Mondaq Ltd and/or its respective suppliers make no representations about the suitability of the information contained in the documents and related graphics published on this server for any purpose. All such documents and related graphics are provided "as is" without warranty of any kind. Mondaq Ltd and/or its respective suppliers hereby disclaim all warranties and conditions with regard to this information, including all implied warranties and conditions of merchantability, fitness for a particular purpose, title and non-infringement. In no event shall Mondaq Ltd and/or its respective suppliers be liable for any special, indirect or consequential damages or any damages whatsoever resulting from loss of use, data or profits, whether in an action of contract, negligence or other tortious action, arising out of or in connection with the use or performance of information available from this server.

The documents and related graphics published on this server could include technical inaccuracies or typographical errors. Changes are periodically added to the information herein. Mondaq Ltd and/or its respective suppliers may make improvements and/or changes in the product(s) and/or the program(s) described herein at any time.

Registration

Mondaq Ltd requires you to register and provide information that personally identifies you, including what sort of information you are interested in, for three primary purposes:

  • To allow you to personalize the Mondaq websites you are visiting.
  • To enable features such as password reminder, newsletter alerts, email a colleague, and linking from Mondaq (and its affiliate sites) to your website.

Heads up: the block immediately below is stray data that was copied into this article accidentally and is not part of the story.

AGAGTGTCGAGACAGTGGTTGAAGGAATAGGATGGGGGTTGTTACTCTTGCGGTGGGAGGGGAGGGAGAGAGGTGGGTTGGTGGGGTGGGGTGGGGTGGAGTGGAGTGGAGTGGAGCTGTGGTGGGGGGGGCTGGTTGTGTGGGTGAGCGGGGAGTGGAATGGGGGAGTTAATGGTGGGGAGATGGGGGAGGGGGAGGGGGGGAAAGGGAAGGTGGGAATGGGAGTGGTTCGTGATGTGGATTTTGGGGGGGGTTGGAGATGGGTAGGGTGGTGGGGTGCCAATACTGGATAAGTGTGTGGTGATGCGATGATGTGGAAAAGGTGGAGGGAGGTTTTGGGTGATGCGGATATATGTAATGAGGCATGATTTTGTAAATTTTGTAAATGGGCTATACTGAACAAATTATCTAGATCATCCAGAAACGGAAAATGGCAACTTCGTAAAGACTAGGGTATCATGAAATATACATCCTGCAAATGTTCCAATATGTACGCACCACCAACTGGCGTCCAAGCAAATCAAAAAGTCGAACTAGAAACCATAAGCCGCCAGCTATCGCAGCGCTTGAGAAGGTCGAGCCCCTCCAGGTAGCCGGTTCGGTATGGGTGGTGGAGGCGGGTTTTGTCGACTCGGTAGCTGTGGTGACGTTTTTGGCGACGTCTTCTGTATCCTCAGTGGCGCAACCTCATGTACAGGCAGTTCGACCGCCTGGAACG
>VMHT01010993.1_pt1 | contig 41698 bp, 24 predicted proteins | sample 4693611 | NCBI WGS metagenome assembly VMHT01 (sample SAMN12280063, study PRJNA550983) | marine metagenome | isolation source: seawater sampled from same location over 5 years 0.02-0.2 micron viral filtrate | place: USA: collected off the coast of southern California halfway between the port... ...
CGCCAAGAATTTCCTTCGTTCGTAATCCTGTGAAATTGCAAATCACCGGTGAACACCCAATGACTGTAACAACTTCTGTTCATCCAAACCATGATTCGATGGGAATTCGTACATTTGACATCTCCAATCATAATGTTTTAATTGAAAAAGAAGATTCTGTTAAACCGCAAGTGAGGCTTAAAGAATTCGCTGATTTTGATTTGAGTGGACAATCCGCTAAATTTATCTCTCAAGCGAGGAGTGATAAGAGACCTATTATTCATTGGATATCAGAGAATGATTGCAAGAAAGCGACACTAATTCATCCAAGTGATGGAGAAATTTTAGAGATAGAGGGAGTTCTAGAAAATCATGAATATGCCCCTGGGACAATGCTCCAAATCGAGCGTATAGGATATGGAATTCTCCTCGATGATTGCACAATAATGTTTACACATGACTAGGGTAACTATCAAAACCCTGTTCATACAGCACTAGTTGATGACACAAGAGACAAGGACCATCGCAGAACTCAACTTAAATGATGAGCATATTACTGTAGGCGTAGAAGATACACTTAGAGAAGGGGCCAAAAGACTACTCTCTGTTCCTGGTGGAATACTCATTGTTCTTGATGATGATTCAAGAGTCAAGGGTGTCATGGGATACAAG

• To produce demographic feedback for our information providers who provide information free for your use.

Mondaq (and its affiliate sites) do not sell or provide your details to third parties other than information providers. The reason we provide our information providers with this information is so that they can measure the response their articles are receiving and provide you with information about their products and services.

If you do not want us to provide your name and email address you may opt out by clicking here .

If you do not wish to receive any future announcements of products and services offered by Mondaq by clicking here .

Information Collection and Use

We require site users to register with Mondaq (and its affiliate sites) to view the free information on the site. We also collect information from our users at several different points on the websites: this is so that we can customise the sites according to individual usage, provide 'session-aware' functionality, and ensure that content is acquired and developed appropriately. This gives us an overall picture of our user profiles, which in turn shows to our Editorial Contributors the type of person they are reaching by posting articles on Mondaq (and its affiliate sites) – meaning more free content for registered users.

We are only able to provide the material on the Mondaq (and its affiliate sites) site free to site visitors because we can pass on information about the pages that users are viewing and the personal information users provide to us (e.g. email addresses) to reputable contributing firms such as law firms who author those pages. We do not sell or rent information to anyone else other than the authors of those pages, who may change from time to time. Should you wish us not to disclose your details to any of these parties, please tick the box above or tick the box marked "Opt out of Registration Information Disclosure" on the Your Profile page. We and our author organisations may only contact you via email or other means if you allow us to do so. Users can opt out of contact when they register on the site, or send an email to unsubscribe@mondaq.com with “no disclosure” in the subject heading

Mondaq News Alerts

In order to receive Mondaq News Alerts, users have to complete a separate registration form. This is a personalised service where users choose regions and topics of interest and we send it only to those users who have requested it. Users can stop receiving these Alerts by going to the Mondaq News Alerts page and deselecting all interest areas. In the same way users can amend their personal preferences to add or remove subject areas.

Cookies